You're Never Fully Dressed Without a Smile

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You're Never Fully Dressed Without a Smile

 Keynote speaker, Vicki Hitzges was featured in a recent Tweet on @Tim_Fargo ’s page along with the admonishment, “Remember, you’re never fully dressed without a smile.” 

The advice is spot on with the virus we’re dealing with, and at T-2 minutes and counting for the final launch of voting in the 2020 US presidential election, it’s got added relevance. 

Seeing her unexpected smile, and the post about it took me back to my early FedEx days when, after a long day’s work away from home in a field location, I would often join the packages and crew in the cargo aircraft for a ride home. The service wasn’t real spiffy, but it was cheap, convenient, and most crew members were kind enough not to remind us jumpseaters that by virtue of occupation, they spent a good part of their day 35,000’ closer to God than the rest of us did. An aviation buff, I found the opportunity to join them in their “office” and talk about their work both enjoyable and interesting. 

One night while awaiting clearance to depart Newark, as the crew was going thru their pre-flight checklist, one of them activated an alert that, under flight conditions, would have indicated the presence of a dangerous wind sheer. Indeed, the alert, with a distinctive human voice, said, “Wind sheer…. wind sheer.” When we got a few minutes to talk, I asked about the alert, noting that it seemed louder than usual AND that it was in a female voice.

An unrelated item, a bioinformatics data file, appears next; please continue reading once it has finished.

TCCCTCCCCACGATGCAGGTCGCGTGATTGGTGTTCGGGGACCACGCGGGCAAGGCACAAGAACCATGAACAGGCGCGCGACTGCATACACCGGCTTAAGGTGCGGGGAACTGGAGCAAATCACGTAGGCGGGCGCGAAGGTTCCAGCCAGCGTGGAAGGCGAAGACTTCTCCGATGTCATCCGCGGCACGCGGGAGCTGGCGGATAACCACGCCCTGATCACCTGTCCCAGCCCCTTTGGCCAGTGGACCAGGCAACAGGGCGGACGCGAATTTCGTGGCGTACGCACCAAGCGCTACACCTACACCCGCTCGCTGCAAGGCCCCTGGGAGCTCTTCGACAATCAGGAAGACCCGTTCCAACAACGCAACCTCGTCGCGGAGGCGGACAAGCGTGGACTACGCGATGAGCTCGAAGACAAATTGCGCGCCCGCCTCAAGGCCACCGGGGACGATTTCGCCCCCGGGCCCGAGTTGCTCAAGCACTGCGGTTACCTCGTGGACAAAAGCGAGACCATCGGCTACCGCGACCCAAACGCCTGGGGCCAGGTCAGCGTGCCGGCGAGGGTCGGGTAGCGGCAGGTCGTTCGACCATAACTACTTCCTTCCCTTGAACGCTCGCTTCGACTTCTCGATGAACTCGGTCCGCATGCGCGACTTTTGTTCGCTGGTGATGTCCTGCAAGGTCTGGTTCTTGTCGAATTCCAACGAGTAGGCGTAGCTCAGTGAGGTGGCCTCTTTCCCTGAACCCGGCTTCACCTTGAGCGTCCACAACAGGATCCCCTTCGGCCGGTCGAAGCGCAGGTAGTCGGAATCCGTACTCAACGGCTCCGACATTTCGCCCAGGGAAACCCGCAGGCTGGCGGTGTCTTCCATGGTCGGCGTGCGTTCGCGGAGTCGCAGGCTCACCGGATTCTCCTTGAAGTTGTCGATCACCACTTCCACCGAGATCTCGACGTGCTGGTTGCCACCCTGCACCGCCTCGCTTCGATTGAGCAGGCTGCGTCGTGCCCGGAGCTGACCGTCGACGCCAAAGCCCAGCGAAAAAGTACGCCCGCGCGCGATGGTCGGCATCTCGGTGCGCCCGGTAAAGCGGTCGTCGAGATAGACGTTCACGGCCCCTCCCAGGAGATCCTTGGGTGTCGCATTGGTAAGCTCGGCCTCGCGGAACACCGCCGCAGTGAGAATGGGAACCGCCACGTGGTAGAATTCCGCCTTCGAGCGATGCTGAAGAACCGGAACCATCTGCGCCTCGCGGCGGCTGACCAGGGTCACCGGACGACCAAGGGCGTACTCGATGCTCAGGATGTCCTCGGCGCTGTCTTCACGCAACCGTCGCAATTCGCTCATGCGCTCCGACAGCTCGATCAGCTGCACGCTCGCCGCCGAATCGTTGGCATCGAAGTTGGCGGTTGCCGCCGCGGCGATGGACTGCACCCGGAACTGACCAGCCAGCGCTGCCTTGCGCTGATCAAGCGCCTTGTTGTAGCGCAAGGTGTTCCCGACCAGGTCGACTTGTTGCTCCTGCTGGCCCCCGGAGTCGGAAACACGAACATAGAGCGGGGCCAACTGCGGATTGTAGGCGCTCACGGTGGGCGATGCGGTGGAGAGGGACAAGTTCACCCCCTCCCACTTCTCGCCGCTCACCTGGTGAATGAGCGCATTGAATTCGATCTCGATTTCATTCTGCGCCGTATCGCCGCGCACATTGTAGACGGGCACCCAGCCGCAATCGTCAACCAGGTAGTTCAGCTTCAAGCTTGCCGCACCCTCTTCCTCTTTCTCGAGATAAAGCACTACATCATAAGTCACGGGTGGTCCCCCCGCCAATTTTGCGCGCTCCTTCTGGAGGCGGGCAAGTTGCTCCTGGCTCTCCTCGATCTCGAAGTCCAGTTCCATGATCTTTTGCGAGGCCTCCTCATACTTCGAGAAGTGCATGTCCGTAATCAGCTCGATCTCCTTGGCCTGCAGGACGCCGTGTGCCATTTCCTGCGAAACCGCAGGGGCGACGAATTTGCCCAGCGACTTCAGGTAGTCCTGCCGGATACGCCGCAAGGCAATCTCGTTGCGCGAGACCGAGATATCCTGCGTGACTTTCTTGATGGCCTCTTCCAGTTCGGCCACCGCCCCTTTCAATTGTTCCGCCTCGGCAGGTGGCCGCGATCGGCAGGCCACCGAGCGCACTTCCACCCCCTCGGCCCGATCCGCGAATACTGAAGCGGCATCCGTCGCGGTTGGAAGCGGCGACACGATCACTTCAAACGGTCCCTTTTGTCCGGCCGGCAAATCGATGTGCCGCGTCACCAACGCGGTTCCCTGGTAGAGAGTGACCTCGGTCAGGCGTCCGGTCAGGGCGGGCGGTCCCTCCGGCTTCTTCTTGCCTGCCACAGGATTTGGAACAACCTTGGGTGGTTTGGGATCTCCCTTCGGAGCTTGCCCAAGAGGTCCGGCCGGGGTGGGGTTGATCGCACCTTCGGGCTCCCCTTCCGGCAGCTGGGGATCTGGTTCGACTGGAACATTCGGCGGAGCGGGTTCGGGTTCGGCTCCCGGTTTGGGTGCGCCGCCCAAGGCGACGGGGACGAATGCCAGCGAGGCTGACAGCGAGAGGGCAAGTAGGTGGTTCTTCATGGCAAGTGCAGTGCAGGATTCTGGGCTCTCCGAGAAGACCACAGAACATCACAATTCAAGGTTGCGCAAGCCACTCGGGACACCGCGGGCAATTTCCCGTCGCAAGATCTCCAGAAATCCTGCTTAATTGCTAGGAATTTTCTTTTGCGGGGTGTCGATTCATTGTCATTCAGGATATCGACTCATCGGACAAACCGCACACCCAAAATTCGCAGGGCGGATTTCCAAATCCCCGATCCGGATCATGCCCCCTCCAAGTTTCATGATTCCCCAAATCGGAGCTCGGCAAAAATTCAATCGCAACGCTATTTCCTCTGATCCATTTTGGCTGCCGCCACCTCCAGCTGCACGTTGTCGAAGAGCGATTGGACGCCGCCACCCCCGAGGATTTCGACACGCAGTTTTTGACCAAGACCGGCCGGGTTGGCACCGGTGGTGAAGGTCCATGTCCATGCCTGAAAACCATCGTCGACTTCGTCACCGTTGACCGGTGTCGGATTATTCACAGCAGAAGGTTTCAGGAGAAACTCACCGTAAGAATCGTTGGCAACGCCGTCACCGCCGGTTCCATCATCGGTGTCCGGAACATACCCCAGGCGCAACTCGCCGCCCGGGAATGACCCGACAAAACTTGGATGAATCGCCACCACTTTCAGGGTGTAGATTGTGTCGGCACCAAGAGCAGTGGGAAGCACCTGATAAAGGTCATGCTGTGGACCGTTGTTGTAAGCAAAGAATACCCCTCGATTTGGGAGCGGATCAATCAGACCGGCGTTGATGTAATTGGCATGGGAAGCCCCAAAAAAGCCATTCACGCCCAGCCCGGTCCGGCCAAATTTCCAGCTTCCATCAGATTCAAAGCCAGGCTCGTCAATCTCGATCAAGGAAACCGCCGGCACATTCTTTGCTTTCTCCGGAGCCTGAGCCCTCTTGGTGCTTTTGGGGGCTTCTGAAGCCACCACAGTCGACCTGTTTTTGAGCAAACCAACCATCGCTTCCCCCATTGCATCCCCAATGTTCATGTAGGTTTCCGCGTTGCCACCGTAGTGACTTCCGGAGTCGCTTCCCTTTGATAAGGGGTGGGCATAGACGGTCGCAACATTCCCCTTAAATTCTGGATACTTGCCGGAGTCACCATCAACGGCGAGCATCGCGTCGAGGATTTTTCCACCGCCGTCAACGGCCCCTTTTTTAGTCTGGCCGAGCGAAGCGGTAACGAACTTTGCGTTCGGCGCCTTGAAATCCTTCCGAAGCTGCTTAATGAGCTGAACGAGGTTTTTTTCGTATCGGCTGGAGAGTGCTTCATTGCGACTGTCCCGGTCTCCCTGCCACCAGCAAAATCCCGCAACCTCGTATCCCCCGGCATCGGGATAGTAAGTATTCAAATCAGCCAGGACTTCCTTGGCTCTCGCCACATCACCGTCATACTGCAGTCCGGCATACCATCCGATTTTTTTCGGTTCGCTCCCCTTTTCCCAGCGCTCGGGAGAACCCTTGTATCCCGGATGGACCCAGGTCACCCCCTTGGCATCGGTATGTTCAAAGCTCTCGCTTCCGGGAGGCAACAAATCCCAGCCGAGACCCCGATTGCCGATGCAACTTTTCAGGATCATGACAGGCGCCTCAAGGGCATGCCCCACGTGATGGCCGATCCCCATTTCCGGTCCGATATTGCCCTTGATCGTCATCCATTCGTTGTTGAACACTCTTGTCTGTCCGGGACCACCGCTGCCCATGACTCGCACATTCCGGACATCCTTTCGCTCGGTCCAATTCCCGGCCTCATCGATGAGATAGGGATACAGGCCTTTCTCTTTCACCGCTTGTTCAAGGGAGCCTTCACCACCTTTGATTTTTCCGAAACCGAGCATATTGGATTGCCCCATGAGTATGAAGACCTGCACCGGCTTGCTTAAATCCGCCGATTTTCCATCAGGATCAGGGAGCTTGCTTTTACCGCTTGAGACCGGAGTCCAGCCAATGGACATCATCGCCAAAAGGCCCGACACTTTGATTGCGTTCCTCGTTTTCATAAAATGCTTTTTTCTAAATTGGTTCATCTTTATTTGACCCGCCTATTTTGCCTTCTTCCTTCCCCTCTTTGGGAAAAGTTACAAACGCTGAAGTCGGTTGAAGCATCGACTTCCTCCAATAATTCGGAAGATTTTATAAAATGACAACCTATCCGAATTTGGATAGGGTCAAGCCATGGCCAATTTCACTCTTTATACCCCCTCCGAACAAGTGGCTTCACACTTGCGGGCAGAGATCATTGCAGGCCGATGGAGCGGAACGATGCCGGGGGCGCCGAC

Practicing his wise-guy routine, the captain turned and said with a grin, “I’m happy to report that those two conditions are wholly unrelated on this aircraft.” Then, in a more serious tone, he pointed out that the default standard at the time was to use a female voice for such alerts simply because amidst what was almost exclusively an all male flight crew, a female voice would stand out, and draw necessary attention, which it certainly did. I teased both crewmembers about the possibility of their attempting to initiate conversation with the person who might have been Siri’s grandmother.

Back to Ms. Hitzges and her smile advocacy. In today’s environment, where wind sheer alerts seem to come every 15 minutes and many of us are wrapped way too tight, a simple, unforced, unexpected smile can go a long way to interrupting someone’s worries, and launching endorphins that have a pleasant analgesic effect. It costs nothing to express, it’s purely voluntary, and every one of us can do it. Given that we, and most of those we bump into in a typical day have considerably more to worry about than we did this time last year, why not put that tool to work on a more regular basis? With a little imagination, you can even do it even via Zoom or with a mask on. Try it, I think you’ll like the result, as will the people around you.

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